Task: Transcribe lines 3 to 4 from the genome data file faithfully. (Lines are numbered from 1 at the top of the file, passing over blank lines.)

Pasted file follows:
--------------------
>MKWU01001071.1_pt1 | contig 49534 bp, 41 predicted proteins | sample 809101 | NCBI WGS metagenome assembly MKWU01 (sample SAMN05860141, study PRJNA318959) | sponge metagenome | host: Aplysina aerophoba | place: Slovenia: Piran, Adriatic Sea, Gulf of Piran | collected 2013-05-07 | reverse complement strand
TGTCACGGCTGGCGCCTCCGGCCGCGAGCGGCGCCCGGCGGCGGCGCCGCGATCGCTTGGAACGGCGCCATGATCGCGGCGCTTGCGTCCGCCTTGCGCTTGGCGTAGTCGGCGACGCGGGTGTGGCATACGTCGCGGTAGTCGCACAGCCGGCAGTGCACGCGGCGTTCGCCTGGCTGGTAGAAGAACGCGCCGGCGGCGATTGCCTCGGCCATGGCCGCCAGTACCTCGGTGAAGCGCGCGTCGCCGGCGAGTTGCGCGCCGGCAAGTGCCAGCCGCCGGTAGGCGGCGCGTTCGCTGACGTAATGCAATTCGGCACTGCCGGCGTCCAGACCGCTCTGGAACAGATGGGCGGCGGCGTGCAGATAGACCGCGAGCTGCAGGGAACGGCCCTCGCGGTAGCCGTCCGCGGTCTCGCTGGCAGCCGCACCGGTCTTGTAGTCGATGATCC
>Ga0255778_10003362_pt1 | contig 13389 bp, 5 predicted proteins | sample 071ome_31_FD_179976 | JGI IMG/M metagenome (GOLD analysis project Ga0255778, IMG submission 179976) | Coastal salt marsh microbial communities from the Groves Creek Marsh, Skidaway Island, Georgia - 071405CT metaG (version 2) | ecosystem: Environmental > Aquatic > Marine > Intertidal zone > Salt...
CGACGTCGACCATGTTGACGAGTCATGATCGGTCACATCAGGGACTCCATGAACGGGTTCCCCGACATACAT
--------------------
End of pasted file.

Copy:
>Ga0255778_10003362_pt1 | contig 13389 bp, 5 predicted proteins | sample 071ome_31_FD_179976 | JGI IMG/M metagenome (GOLD analysis project Ga0255778, IMG submission 179976) | Coastal salt marsh microbial communities from the Groves Creek Marsh, Skidaway Island, Georgia - 071405CT metaG (version 2) | ecosystem: Environmental > Aquatic > Marine > Intertidal zone > Salt...
CGACGTCGACCATGTTGACGAGTCATGATCGGTCACATCAGGGACTCCATGAACGGGTTCCCCGACATACAT